I think you’re totally out-of-touch with WSFS and you really have no idea what goes on at Business Meetings. I think what is “clear to you” is based more on your own imaginings than it is on reality. And it’s saddening to see you publicly spreading this sort of character smear on people who are donating their time and energy to trying to help WSFS and the Hugo Awards.

    Its report every year would be, “There were a few people misusing our marks this year, and we dealt with them. Nothing else needing the attention of the general membership.”
    — Brad Templeton

    This is pretty much exactly what the MPC report is every year, and if you took the time to read it, you would know that.

  43. Jay Blanc: WIP has to fully own the marks to serve that function. There isn’t some kind of shell game going on, where sometimes the marks are in WIP and other times they’re someplace else.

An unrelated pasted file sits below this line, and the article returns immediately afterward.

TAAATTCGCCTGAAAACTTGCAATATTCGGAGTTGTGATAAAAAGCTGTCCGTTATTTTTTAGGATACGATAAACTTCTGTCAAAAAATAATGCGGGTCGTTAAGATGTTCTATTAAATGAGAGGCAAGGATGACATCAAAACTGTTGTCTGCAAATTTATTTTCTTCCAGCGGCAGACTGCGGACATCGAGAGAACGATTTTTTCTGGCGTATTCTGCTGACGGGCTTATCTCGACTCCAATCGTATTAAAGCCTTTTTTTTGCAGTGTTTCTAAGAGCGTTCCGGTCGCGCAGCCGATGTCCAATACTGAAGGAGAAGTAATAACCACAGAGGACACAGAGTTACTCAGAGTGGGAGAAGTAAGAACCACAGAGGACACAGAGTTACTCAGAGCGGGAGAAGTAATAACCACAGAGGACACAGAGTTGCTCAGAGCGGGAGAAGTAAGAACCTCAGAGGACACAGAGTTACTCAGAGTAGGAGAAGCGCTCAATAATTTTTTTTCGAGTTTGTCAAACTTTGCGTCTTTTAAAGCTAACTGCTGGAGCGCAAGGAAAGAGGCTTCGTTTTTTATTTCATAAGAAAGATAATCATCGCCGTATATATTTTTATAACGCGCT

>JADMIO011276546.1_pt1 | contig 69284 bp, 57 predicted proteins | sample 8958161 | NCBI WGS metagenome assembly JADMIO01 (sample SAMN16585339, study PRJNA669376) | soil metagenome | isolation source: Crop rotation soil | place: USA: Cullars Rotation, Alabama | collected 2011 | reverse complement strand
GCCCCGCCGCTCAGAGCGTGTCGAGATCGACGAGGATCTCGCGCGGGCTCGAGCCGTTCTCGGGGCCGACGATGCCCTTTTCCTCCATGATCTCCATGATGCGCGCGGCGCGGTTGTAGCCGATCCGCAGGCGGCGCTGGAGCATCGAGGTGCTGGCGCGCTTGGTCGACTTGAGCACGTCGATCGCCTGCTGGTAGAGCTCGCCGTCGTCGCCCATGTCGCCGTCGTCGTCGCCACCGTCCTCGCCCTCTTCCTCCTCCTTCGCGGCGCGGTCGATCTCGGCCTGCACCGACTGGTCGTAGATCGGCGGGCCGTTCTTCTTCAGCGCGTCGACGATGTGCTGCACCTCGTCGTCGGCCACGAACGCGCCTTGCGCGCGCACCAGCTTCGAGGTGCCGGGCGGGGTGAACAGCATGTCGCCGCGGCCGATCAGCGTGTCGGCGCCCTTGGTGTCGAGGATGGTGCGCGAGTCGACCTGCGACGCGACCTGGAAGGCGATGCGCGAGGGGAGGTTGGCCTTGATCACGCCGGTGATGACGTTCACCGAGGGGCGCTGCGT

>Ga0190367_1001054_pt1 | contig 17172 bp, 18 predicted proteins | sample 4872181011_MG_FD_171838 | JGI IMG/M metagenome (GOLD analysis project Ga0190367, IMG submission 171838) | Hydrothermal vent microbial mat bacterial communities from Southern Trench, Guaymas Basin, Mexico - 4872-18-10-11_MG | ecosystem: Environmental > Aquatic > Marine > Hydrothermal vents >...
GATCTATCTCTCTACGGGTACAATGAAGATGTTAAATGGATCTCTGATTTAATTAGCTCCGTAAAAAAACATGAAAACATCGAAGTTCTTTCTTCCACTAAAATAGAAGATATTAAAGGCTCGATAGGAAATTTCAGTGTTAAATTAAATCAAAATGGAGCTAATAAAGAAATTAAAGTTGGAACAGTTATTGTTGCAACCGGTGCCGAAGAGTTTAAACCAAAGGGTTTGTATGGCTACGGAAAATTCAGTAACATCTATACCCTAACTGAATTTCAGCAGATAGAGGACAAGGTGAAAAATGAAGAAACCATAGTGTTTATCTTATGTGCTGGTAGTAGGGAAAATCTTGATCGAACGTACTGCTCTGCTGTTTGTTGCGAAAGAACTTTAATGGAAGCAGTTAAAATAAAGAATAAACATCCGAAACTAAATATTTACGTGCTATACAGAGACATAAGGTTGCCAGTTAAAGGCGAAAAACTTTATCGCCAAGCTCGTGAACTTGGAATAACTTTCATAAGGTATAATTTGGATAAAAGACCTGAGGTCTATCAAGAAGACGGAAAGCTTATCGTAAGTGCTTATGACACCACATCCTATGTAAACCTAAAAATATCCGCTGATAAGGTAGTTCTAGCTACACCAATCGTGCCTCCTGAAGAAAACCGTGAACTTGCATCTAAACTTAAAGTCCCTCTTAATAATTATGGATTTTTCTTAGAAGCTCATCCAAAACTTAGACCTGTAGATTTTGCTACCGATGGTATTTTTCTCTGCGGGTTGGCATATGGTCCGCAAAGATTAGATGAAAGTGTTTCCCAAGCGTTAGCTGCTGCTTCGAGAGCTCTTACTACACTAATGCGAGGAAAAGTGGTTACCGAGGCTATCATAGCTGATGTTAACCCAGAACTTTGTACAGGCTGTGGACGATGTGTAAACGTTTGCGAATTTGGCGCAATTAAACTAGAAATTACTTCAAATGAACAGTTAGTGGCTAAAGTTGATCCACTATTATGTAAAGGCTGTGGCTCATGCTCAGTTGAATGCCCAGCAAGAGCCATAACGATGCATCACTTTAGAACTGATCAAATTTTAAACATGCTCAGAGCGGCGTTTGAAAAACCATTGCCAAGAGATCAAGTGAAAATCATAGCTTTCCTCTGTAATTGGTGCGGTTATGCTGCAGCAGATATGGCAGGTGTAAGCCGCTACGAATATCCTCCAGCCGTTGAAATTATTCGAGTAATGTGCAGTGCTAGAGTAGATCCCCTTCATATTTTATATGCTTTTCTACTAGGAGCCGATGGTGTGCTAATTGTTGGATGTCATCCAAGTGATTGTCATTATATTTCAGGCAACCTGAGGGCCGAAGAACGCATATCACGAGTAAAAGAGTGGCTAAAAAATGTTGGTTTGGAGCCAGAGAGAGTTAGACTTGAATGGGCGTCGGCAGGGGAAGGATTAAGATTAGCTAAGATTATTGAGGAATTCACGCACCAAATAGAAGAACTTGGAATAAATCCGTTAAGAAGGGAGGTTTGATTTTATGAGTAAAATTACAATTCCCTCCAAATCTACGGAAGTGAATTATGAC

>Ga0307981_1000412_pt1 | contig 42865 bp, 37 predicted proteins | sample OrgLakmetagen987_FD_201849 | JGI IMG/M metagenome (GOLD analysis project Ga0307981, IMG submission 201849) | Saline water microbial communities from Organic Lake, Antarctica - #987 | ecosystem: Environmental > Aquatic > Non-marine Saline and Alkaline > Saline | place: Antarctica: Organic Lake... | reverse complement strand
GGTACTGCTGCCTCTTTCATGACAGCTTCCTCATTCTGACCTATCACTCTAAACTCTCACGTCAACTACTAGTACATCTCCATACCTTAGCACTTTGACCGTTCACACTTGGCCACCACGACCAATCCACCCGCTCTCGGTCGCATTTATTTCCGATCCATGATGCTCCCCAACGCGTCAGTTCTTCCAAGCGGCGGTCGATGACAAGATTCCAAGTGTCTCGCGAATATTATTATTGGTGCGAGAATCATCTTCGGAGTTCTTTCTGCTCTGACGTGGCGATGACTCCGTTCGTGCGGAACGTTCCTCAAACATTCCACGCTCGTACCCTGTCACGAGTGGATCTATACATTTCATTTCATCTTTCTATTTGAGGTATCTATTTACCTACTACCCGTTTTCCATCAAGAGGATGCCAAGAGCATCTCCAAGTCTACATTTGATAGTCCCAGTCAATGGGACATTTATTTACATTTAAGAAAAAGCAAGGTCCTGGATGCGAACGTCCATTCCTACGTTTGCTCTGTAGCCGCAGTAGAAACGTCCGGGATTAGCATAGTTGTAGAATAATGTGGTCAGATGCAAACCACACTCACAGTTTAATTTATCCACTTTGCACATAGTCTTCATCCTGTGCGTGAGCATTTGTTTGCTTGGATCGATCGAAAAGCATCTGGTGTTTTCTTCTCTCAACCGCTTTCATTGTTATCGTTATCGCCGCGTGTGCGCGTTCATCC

44. @Mike Glyer

    Okay, I think I understand your point of view now. You view it as there being ‘The Service Marks’, and those marks consist of ‘The Worldcon’ mark and ‘The Hugo Awards’ mark and the ‘NASFiC’ mark.

    But that’s not what actually exists. There are multiple different service mark registration territories and jurisdictions across the world, and a service mark is not a monolithic consolidated entity even if you register the same mark across all different territories and jurisdictions. So there are multiple different versions of ‘The Hugo Awards’ for each unique registration that have to be managed as separate entities.